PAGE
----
U.S. stocks can provide Canadian investors with all the foreign exposure they need
I’ve been advising Canadian investors to include U.S. stocks in their portfolios for more than 30 years. I continue to recommend them today. The U.S. stock market offers the widest variety and highest investment grade of companies to invest in of any country in the world. It also offers a wider selection of growth opportunities for those companies to pursue, in North America and around the world.
For our portfolio management clients, our general preference is to invest one quarter to one third of their holdings in U.S. stocks and the remainder in Canadian stocks.
Many major financial institutions recommend investing in North America. Some also recommend investing outside North America, especially in developing nations. They say that countries outside North America also offer great opportunities, and they may be right in some cases. They note that foreign investing offers an additional chance for diversification. This may be true, but we see it as irrelevant. Our view is that North America offers all the diversification that you really need.
Many promoters of emerging-market investing are also motivated at least in part by a conflict of interest.
By offering imported investments in their home market, they can earn higher profit margins than they get with domestic investments alone. That is, they make more money by promoting foreign investments. Investors may not make any more money, but they undoubtedly face more risk.
We have occasionally offered favourable advice about a handful of high-quality foreign stocks in the past few decades, while mentioning the added risk. But we’ve stressed our view that the U.S. and Canadian markets provide all the investment opportunities that you need to succeed as an investor.
Of course, the Canadian market offers opportunities that beat those available in the U.S.: in bank stocks, in the Resources & Commodities sector, and in specialists like CAE Inc. But Canada has nothing to compare with, say, Alphabet, Microsoft, McDonald’s and any number of other household names.
Neither too hot nor too cold
Some investors say they agree with our view on U.S. stocks in principle, but they disagree with our timing. They think the U.S. dollar is just too high at present levels: too hot, you might say. These folks seem to think that the natural foreign exchange rate between the U.S. and Canadian dollars should be around parity.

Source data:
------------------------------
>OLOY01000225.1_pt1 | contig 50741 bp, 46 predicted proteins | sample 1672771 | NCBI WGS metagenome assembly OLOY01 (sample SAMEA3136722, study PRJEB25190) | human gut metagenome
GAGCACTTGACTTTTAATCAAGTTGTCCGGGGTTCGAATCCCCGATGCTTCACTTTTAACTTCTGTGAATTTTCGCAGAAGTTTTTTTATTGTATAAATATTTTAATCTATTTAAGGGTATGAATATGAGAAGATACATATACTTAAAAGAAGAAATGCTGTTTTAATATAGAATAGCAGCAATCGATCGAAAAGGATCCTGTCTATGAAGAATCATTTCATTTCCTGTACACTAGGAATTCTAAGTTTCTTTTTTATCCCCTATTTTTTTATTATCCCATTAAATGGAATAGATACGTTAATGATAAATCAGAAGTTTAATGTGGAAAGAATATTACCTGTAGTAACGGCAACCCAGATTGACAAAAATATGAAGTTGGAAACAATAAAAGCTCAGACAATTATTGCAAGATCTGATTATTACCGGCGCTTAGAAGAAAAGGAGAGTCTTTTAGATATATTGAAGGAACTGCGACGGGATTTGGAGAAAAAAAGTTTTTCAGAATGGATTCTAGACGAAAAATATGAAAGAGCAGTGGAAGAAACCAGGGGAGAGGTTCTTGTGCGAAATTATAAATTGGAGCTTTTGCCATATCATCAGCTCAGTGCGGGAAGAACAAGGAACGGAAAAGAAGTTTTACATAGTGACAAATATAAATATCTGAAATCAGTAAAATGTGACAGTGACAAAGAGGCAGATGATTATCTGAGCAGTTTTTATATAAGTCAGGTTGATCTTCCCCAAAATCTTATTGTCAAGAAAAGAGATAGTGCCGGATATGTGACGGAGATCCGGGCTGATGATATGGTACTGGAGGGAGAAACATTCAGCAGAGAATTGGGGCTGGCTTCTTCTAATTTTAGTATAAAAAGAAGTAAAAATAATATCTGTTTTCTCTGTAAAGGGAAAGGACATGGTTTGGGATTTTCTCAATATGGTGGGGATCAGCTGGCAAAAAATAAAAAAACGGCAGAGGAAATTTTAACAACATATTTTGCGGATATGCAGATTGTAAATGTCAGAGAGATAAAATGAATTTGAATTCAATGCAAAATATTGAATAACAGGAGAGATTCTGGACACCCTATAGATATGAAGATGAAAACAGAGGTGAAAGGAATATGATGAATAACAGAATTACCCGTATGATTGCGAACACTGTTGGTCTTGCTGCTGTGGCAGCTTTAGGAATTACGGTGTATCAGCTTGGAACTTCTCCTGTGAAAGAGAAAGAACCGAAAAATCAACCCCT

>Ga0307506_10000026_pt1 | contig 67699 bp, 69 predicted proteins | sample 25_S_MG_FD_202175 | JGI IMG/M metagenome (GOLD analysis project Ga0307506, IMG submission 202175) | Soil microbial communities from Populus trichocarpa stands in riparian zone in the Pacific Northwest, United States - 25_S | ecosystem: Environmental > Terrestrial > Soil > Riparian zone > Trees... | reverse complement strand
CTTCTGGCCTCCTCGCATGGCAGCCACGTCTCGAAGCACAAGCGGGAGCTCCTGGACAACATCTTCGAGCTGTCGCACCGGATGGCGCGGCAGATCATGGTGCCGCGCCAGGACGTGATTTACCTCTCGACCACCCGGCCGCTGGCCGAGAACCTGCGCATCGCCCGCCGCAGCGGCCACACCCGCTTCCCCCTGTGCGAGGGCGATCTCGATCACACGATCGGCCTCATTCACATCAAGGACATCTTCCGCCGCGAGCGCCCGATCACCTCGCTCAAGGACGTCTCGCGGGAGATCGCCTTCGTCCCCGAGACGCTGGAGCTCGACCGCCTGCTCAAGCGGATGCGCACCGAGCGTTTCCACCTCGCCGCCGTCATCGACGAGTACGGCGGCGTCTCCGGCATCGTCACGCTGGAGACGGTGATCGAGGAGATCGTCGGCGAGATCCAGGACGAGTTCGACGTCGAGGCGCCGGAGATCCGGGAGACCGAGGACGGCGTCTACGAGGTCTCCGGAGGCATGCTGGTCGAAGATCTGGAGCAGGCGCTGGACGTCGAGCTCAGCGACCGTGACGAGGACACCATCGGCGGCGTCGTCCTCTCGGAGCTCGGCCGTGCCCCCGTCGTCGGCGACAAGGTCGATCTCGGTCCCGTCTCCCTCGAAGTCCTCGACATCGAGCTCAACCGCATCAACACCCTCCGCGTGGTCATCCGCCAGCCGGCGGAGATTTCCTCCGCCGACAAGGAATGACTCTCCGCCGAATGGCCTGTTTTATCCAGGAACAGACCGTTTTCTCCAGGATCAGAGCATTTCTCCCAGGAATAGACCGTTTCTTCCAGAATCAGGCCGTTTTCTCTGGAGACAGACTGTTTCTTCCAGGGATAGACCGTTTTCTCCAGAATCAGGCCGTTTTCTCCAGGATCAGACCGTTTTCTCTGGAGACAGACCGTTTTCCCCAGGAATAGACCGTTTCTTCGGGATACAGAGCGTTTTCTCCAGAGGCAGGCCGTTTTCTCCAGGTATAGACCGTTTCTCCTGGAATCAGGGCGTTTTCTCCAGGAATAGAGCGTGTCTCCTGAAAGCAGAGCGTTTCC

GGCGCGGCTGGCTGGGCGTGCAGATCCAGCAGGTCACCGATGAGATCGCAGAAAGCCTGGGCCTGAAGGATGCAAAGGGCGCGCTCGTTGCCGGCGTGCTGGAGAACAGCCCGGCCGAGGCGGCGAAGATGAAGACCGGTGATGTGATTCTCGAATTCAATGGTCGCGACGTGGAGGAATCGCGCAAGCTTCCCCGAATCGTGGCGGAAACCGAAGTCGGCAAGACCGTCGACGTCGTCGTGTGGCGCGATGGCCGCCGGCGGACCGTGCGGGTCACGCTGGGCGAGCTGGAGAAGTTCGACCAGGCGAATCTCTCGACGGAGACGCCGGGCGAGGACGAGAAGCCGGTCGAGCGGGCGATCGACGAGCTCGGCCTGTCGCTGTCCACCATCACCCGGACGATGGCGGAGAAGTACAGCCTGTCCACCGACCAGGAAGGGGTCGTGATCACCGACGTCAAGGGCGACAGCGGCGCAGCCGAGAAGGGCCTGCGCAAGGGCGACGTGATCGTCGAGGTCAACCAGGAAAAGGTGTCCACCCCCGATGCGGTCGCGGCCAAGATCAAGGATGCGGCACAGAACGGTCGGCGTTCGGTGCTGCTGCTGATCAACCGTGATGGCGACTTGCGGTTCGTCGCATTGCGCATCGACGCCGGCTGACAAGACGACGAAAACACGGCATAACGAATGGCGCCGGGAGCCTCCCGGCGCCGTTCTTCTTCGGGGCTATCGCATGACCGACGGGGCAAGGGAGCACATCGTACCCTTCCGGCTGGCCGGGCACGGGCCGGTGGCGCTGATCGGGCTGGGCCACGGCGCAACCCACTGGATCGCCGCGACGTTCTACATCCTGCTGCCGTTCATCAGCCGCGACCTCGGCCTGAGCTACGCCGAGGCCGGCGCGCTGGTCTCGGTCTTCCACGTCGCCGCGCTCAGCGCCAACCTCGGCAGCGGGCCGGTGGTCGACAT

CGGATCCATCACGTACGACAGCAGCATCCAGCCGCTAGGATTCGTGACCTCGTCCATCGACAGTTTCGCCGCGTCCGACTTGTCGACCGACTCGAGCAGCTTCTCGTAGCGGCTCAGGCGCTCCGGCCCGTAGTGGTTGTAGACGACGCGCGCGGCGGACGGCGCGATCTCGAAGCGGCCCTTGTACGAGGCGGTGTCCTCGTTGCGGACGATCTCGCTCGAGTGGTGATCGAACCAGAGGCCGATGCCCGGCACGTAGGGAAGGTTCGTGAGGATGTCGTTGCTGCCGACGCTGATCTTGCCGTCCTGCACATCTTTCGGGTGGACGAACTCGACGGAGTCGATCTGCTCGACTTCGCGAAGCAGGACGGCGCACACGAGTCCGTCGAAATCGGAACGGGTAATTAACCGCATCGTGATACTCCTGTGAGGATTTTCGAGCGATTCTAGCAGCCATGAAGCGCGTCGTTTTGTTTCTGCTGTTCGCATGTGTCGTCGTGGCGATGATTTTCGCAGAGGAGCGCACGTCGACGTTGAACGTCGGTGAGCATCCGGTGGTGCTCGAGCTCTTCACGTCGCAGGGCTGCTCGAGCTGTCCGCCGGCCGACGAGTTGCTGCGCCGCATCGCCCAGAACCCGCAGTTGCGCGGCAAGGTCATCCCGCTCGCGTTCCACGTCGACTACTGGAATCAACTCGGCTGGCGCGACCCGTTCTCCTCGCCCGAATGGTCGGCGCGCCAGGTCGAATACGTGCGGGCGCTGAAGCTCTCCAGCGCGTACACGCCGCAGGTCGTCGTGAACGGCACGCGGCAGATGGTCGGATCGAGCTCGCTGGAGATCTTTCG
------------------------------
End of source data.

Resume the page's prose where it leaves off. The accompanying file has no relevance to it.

As of late 2023, the U.S. dollar has traded at around one-third higher than the Canadian dollar. Way above parity! In fact, the U.S.-Canada exchange rate has not been anywhere near parity in the past decade.
The U.S. dollar has mostly stayed between $1.20 Cdn. and $1.46 Cdn. since the start of 2015. It’s now around the middle of that 8-year range.
Since 1971, the U.S. dollar has stayed between $0.94 Cdn. and $1.60 Cdn. It’s now around the middle of that 52-year range.
Timing is worth a look. But if you make it the deciding factor in your investment decisions, it’s apt to cost you money, in the long run if not in the short.
“Has-been” U.S. dollar has a long life ahead
A lot of foreign governments share the view that the U.S. dollar is overvalued.
In March 2023, in a meeting in New Delhi, the representative from Russia revealed that his country is spearheading the development of a new currency. It is to be used for cross-border trade by the BRICS countries: Brazil, Russia, India, China, and South Africa. (Potential recruits include Iran, Syria and North Korea.)
I put this ambition on a par with the claims of cryptocurrency promoters. Some of them still predict that cryptocurrencies will take the place of the U.S. dollar.
Foreign countries have been muttering about the unfairness of the U.S. dollar’s dominance of world financial markets since the 1960s. The muttering has grown since then, but nothing much has come of it. According to Foreign Policy magazine, “By one measure, the U.S. dollar is now used in 84.3% of the world’s cross-border trade—compared to just 4.5% for the Chinese yuan.” My response: so what?
We’ll continue to update our advice on the U.S. dollar and related issues, but for now, hang onto your U.S. stocks.
What do you think about U.S. stocks, will you be hanging on to them?
Pat McKeough has been one of Canada’s most respected investment advisors for over three decades. He is the founder and senior editor of TSI Network and the founder of Successful Investor Wealth Management. He is also the author of several acclaimed investment books. This article was published on July 27, 2023 and is republished on the Hub with permission.